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After reading various resources and examining the example below, the step-by-step process for a packet to travel the route below is still not 100% clear to me. I'm hoping to get clarification.

Image and description from the Wiki article for Default Gateway:

Accessing internal resources If PC2 (172.16.1.100) needs to access PC3 (192.168.1.100), since PC2 has no route to 192.168.1.100 it will send packets for PC3 to its default gateway (router2). Router2 also has no route to PC3, and it will forward the packets to its default gateway (router1). Router1 has a route for this network (192.168.1.0/24) so router1 will forward the packets to router3, which will deliver the packets to PC3; reply packets will follow the same route to PC2.

multiple routers

EDIT: removed misuse of NAT.

My understanding of how a TCP/UDP packet would be processed in the example above:

  1. Host 2's default gateway is set to 172.16.1.1 (by default somehow?), and it sends a frame to Router 2's eth1 MAC address (obtained through ARP?). The enclosed packet has source 172.16.1.100:portA and destination 192.168.1.100:portX.
  2. Router 2's default gateway is 10.1.1.1, and it sends the packet in a new frame from eth0 to Router 1's eth1 MAC address.
  3. The HUB (layer 2 switch?) simply forwards the packet to Router 1's eth1 (not sure how this device initially maps MAC addresses to physical ports).
  4. Router 1's routing table has an entry for the subnet containing the destination IP and sends a frame from eth1 to Router 3's eth0 MAC address.
  5. Router 3's routing table has an entry for the subnet containing the destination IP and sends a frame from eth1 to Host 3's MAC address.
  6. Host 3's OS delivers the packet to the appropriate process listening on portX.

If a reply is sent back, the process unfolds in reverse. In lesser detail:

  1. Host 3 addresses reply packet to Host 2, 172.16.1.100:portA, sending it first to Router 3.
  2. Router 3 sends to default gateway Router 1.
  3. Router 1 sends to Router 2, the gateway listed for the subnet that 172.16.1.100 exists on.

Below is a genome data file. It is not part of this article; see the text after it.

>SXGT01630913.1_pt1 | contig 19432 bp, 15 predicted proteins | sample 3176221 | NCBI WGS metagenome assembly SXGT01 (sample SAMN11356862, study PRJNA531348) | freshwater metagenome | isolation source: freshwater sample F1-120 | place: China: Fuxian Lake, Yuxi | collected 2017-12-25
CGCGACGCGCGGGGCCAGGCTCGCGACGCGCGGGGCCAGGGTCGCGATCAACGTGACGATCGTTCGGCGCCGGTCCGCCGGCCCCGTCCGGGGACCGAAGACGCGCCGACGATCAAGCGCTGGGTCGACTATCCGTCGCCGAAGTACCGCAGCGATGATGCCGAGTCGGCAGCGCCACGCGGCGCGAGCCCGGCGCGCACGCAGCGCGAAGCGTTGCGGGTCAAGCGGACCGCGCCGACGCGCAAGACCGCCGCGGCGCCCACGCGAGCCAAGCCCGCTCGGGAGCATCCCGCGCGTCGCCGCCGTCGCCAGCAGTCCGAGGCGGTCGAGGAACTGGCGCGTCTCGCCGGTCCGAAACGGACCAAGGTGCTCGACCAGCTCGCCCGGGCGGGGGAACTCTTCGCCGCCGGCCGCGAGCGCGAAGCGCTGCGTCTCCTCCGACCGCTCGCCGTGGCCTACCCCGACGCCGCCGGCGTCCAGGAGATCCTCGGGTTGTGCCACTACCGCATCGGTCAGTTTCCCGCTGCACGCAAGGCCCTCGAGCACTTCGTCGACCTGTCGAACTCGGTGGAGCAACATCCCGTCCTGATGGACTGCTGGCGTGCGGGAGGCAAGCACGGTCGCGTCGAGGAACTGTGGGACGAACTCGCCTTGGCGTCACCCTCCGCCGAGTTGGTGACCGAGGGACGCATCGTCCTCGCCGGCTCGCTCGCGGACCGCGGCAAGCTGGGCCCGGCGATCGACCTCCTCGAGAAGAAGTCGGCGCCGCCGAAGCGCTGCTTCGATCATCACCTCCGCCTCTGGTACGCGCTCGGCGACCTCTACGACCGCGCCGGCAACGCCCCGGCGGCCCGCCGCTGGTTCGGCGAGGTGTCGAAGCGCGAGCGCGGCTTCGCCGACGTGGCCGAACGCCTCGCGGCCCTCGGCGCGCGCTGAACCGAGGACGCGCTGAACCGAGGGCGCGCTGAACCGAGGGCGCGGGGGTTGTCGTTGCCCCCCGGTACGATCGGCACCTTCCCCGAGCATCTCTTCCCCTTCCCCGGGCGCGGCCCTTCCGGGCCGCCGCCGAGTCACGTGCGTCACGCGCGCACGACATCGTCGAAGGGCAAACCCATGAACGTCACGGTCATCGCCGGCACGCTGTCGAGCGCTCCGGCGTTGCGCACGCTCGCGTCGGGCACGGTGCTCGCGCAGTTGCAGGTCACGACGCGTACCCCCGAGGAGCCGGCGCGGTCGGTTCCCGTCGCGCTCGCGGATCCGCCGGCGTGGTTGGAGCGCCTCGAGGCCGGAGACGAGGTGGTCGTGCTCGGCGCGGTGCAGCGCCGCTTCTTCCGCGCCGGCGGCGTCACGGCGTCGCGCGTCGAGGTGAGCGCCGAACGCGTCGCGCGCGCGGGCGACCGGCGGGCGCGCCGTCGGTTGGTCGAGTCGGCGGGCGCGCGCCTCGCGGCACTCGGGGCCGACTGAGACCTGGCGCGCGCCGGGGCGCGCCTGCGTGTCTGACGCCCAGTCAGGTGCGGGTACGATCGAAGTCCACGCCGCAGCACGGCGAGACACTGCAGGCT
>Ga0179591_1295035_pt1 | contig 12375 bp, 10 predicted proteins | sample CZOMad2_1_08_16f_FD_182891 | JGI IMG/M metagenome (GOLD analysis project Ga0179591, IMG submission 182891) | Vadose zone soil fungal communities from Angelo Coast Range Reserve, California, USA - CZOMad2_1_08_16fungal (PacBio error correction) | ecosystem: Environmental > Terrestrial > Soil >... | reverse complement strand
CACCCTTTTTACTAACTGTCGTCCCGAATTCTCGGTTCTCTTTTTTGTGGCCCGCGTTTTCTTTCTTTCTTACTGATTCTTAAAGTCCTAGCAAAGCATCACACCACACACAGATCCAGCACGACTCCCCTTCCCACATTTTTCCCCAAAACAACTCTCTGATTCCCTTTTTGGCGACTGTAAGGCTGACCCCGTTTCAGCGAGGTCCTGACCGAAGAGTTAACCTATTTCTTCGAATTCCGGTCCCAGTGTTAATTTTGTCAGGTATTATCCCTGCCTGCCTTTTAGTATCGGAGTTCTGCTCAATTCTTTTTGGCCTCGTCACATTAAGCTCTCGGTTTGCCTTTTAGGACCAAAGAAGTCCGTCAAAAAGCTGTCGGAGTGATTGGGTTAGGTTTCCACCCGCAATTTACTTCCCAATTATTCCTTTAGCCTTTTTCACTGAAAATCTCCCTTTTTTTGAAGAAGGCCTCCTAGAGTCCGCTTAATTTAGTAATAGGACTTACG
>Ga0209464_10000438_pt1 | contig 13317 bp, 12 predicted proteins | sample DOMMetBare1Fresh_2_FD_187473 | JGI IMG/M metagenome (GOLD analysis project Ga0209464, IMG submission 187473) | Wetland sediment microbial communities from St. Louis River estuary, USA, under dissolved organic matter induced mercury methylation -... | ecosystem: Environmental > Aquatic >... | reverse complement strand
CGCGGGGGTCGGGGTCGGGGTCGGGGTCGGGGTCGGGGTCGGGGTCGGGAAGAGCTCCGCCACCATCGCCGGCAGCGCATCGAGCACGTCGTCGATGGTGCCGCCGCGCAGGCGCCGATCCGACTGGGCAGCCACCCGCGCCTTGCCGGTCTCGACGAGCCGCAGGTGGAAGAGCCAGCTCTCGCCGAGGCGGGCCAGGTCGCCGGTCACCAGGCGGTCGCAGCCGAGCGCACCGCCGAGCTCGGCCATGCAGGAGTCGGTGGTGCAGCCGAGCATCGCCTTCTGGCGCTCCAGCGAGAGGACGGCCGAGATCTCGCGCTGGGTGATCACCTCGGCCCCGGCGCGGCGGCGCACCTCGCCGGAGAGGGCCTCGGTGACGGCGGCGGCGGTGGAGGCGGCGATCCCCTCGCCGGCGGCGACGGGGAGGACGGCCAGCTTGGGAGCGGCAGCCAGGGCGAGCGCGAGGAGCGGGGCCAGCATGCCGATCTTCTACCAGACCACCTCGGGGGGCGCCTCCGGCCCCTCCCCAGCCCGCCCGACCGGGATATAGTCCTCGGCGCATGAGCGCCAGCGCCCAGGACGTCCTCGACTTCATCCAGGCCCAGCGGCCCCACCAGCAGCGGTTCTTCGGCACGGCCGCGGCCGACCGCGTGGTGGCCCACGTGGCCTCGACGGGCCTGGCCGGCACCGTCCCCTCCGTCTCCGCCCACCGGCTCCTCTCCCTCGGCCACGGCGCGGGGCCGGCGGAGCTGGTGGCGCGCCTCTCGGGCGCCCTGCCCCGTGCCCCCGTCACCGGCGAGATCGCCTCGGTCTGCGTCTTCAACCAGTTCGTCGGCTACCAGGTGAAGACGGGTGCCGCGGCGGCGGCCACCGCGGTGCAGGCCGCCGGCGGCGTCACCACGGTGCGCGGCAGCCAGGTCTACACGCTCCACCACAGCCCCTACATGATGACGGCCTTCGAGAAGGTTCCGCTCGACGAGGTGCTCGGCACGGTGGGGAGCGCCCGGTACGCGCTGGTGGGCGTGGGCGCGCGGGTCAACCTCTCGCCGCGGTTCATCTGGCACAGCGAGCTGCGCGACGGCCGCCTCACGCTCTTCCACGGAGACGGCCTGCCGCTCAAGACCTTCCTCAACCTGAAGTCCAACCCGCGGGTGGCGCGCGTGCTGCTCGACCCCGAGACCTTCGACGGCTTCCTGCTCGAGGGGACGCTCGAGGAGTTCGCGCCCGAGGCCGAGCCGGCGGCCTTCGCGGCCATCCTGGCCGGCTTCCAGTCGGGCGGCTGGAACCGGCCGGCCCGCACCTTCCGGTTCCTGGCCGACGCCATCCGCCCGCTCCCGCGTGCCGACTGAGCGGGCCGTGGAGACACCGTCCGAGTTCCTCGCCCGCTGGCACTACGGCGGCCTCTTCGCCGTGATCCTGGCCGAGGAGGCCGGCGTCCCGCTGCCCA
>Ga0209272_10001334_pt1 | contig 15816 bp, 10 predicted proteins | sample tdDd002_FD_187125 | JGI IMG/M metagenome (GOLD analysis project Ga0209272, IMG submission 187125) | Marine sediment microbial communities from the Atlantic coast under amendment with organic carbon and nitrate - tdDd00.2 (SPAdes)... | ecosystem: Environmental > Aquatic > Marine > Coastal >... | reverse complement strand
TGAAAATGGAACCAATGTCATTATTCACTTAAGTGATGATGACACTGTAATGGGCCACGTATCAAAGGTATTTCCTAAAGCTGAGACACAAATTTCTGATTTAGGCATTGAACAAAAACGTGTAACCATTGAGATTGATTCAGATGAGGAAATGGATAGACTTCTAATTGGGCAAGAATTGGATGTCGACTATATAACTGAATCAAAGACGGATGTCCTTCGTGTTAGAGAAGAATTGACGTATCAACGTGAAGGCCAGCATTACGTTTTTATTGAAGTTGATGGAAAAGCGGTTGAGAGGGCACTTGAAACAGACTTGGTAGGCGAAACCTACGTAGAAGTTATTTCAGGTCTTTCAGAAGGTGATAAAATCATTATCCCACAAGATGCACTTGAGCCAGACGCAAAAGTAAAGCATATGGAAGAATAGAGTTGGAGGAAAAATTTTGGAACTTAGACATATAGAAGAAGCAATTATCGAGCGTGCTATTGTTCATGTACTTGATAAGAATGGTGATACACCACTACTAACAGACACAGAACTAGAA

4. Router 2 sends to Host 2.
  5. Host 2's OS delivers the packet to the original process that opened portA.

What parts am I missing or misunderstanding? Am I mixing ideas or concepts incorrectly? What assumptions have I made about this setup that may not apply to all networks?

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    Where is there any NAT in that diagram? Routing is not dependent on NAT, which should be used only when necessary (private to public, or overlapping, networks). – Ron Maupin Nov 28 '18 at 22:57
  • @RonMaupin I think I see the immediate error you're pointing out. The source IP address should never be modified at all in this example, should it? NAT should only apply to packets traveling between the external 5.5.5.2 and anything within the internal subnets, correct? – ohitsderrick Nov 28 '18 at 23:04
  • NAT would happen on packets originating on the privately addressed networks going out to the public network (if Router 1 has NAT enabled for that. Traffic originating on the public network would not make it into the private network, unless there are NAT table entries (response to outbound packets, or statically configured port forwarding). – Ron Maupin Nov 28 '18 at 23:08
  • @RonMaupin I see now. I applied that incorrectly to the entirety of the private network in this scenarios. If I removed all instances of the source IP being modified and port mapping above, would the rest still be correct? – ohitsderrick Nov 28 '18 at 23:19
  • Well, just edit the question to explain your new understanding so we can make sure we are on the same page. – Ron Maupin Nov 28 '18 at 23:20
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For your question about the hub, consider a hub a powered cable. It simply repeats any signal from one interface to all the other interfaces, and it does not know anything about frames or MAC addresses.

Depending on how Router 1 is configured, it may just send a redirect back to Router 2 to tell it to send the packet to Router 3.

You also seem to have really left out the transport protocol. You did mention TCP and UDP at first, but those sit between the application and IP. TCP and UDP are separate protocols, and IP will see the protocol number in its header, and it will deliver the payload of the IP packet to the correct transport protocol. While TCP and UDP both have addresses (called ports) that are the same number range, they are not the same ports (TCP port 5678 is not UDP port 5678).

The application will open a port with whichever transport protocol is used, and IP will encapsulate that datagram in an IP packet. The data-link protocol (ethernet?) will encapsulate the IP packet inside a data-link frame that gets encoded and signaled on the wire to the host gateway.

The host gateway router will strip off the frame, look up the destination address in its routing table, and create a new frame for the next interface to encapsulate the IP packet. This happens for every router hop, with the final router sending it out the destination network address.

The host will receive the final frame, and look at the Ether Type (or equivalent for whichever protocol it uses). The data-link protocol will send the frame payload (IP packet) to the process indicated in the frame Ether Type (IP). IP will then look at the packet header to see the protocol number, and it will send the packet payload to the correct transport protocol (TCP, UDP, etc.). The transport protocol will then send the datagram payload to the application registered to it (TCP and UDP use ports for this, other transport protocols may do something else).

Replies follow the same path in reverse.

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